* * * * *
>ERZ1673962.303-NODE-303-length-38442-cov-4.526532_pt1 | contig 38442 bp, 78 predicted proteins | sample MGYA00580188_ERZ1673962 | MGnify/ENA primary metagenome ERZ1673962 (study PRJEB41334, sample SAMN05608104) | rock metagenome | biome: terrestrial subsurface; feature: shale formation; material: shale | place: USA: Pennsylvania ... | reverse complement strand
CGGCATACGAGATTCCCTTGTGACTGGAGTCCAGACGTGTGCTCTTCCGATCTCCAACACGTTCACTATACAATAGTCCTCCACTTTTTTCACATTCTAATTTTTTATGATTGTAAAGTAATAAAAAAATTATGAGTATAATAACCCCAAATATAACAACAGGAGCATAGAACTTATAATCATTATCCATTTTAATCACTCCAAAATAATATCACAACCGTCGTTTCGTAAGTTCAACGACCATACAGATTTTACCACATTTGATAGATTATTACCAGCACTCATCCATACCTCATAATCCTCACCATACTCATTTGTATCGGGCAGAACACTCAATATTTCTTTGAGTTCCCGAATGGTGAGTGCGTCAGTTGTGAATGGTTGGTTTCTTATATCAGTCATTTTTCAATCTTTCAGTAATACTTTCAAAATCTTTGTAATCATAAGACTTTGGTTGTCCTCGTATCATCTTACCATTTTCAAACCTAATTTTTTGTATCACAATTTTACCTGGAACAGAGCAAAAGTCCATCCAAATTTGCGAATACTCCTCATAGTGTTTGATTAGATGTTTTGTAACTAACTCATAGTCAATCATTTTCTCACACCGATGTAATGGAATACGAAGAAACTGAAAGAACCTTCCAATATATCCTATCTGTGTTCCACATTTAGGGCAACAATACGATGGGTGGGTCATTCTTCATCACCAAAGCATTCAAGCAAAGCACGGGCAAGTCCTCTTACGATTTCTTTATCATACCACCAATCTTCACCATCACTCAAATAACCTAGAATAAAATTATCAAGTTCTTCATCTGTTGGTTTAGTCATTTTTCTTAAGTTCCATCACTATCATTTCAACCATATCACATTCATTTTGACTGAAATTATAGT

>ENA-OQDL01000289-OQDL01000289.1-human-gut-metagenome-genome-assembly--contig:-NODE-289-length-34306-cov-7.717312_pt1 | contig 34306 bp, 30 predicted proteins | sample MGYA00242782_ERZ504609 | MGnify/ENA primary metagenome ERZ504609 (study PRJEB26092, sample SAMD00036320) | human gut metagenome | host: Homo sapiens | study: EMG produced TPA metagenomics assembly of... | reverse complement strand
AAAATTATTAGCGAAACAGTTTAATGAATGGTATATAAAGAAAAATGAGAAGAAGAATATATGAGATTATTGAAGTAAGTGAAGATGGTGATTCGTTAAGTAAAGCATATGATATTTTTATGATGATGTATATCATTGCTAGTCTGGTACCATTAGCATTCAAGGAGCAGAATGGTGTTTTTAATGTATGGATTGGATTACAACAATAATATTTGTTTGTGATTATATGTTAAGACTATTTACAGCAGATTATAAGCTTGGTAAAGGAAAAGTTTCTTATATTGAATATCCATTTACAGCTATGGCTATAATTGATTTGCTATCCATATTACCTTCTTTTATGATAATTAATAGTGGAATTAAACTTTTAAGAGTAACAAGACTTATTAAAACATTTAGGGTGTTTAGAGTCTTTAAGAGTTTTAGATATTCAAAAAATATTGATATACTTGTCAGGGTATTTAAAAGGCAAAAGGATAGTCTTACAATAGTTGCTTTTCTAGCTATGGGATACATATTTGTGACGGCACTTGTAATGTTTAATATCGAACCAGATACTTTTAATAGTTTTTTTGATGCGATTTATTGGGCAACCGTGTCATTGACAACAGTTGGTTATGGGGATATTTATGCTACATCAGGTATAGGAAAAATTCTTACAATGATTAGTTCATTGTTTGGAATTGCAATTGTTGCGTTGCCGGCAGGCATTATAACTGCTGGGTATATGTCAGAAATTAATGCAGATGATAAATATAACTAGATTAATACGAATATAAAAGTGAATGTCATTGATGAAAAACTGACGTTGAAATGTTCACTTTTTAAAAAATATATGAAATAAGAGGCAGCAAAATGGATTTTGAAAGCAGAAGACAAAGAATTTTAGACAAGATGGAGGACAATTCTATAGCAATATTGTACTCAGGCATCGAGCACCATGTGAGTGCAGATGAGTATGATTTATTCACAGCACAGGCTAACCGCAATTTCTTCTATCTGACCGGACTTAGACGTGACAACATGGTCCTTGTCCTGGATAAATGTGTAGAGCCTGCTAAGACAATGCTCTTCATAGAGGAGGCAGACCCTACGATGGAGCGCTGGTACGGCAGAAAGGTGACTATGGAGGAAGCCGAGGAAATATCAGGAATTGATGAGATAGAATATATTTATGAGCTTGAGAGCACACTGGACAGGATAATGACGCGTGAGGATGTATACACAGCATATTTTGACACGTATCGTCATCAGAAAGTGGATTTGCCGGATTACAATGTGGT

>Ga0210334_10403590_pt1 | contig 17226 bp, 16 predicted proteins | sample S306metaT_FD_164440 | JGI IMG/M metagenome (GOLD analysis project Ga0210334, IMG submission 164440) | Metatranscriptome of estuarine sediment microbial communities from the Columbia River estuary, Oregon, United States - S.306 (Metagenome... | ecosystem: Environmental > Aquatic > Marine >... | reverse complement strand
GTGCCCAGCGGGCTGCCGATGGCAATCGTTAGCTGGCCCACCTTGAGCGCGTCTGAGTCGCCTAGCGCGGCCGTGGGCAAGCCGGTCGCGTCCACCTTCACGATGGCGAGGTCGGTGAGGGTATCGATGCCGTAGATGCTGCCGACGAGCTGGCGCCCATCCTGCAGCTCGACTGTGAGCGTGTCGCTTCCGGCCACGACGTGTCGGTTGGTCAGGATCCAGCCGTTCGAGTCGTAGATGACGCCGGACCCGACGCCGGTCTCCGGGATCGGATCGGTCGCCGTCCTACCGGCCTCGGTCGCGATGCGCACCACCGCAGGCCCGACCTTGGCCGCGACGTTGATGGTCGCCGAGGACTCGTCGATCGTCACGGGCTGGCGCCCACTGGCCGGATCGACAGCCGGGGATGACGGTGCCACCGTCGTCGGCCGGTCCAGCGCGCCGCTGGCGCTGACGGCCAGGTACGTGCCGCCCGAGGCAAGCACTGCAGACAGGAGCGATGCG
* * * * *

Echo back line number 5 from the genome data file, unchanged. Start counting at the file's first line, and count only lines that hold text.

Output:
>Ga0210334_10403590_pt1 | contig 17226 bp, 16 predicted proteins | sample S306metaT_FD_164440 | JGI IMG/M metagenome (GOLD analysis project Ga0210334, IMG submission 164440) | Metatranscriptome of estuarine sediment microbial communities from the Columbia River estuary, Oregon, United States - S.306 (Metagenome... | ecosystem: Environmental > Aquatic > Marine >... | reverse complement strand